Be Prepared, Part 11 – Chaos
As events like the Boston Marathon bombings, September 11, and Hurricane Katrina have shown us, our world can be thrown into Chaos any time. Keeping our families safe is always a priority, and in a time of Chaos, it becomes even more important, as it becomes more difficult.
Of course, the problem with Chaos, as Jurassic Park’s Dr. Ian Malcolm would tell you, is that anything can, and does, happen. It is, by nature, unpredictable. You cannot predict, with any degree of certainty, what will happen, or how people or systems will react to any given situation.
But that does not mean that we can’t make plans based on scenarios that we think are likely to happen. The best example of this is the reason every car comes with a spare tire and a jack. We can’t predict when or where, or even if, we will have a flat tire, but we can be prepared for it, and train for it by learning how to safely change a tire.
Most readers of this blog have also done that in a more specific way, by deciding that there is a finite probability, as Tom Givens would say, that we will encounter someone who needs to be shot. So, we carry a concealed weapon, we train ourselves in its use, and we prepare to deal with those consequences.
So, make a plan.
When we did our family plan, one thing we saw was that a lot of times we might not have a clear picture of what was happening – there would be Chaos. For us, the best way to mitigate that Chaos was to have everyone in the same place, preferably at home. So, in the event of Chaos, we need to know:
- How is everybody? Are they injured? Are they threatened, or are they safe? If they are safe, are there threats in the area?
- Where is everybody? If they aren’t at home, how can we get them home safely? Can they do it alone or do they need assistance?
- What is the immediate situation, and what is the outlook for the foreseeable future? Do we need to move?
Then the plan becomes taking care of the answers to these questions – getting everyone safely home. In the course of this, here are some of the things our family came up with:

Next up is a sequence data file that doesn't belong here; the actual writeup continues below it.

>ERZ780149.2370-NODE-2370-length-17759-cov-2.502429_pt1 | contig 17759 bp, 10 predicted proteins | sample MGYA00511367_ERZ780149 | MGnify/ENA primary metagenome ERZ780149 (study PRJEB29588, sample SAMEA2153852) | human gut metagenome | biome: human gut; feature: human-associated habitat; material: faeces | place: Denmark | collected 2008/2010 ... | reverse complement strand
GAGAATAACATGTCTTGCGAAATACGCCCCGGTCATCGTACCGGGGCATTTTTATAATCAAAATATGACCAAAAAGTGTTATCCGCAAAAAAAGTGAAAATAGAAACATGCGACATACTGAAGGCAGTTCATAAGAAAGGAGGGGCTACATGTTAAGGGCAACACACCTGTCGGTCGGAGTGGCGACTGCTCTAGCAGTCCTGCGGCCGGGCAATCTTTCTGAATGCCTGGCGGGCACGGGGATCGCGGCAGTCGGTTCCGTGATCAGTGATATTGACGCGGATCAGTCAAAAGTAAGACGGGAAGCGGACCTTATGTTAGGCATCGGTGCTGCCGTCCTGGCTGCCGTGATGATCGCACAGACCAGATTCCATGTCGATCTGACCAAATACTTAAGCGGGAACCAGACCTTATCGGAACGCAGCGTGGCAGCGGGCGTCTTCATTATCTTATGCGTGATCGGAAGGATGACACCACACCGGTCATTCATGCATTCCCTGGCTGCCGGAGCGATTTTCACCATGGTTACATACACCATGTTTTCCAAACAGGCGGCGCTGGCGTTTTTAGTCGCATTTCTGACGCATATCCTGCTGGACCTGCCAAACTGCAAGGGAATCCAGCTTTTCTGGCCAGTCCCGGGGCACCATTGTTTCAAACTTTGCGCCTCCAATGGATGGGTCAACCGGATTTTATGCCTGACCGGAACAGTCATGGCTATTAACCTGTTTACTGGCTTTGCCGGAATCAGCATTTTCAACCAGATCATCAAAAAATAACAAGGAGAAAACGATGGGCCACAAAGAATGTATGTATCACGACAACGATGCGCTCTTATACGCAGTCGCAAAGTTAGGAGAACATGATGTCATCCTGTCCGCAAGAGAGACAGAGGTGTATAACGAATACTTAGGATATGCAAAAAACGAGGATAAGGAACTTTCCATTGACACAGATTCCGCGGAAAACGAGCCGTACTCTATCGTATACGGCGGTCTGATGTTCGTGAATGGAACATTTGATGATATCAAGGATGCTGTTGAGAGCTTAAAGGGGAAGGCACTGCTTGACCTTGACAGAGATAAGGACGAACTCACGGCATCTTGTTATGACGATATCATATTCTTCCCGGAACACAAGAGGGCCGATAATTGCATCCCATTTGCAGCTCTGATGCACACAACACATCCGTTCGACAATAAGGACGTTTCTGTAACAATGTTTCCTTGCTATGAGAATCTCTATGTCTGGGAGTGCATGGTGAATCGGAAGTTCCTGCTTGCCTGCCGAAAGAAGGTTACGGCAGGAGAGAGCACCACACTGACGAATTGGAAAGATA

- Every vehicle has a first aid kit, ponchos, food, and water.
- My son goes to school with a first aid kid, poncho, food, and water. If has has to, he can walk home 5 miles. He knows the way home cross-country, avoiding main roads.
- My daughter goes to college in downtown Atlanta, about 30 miles from where we live in the suburbs. One of the things we plan for is the possibility that she might need to evacuate downtown, but that she might be unable to do so safely by herself. As a result, I never leave my car at night without enough gasoline to get downtown and back.
- I know 4 different ways to her college that don’t involve taking a main highway.
- In the event of real unrest, communication is essential. For that reason, everyone in my family has a printed list of phone numbers of all the other members, plus others outside our area. We don’t rely on the phone list in our cell phones, since those may be lost, broken, or the batteries may be dead.
- In real unrest, cell phones will be overloaded, as they were after the Boston Marathon bombing, and making calls will be nearly impossible. However, since the SMS text system uses the cell phone’s carrier signal to broadcast, if you have cell bars, you can almost always send text messages. Our family shares a text messaging plan, and we also know the codes to send emails to text messages. Look that up for your carrier.
- Because it might not be easy or prudent to send a long text message, we all have a list of codes to use in text messages.
- Family members outside our area are included in the system. Heaven forbid, “bug out” might get real.
- In event of real bug out, we have a series of pre-chosen rendezvous points, depending on the direction we choose to go, which would be picked based on the threat and likelihood of threat in the direction we choose. We also have them picked based on how far we need to go.
In the end, you can’t plan for everything, but you can expect the Chaos that will come. Have a plan.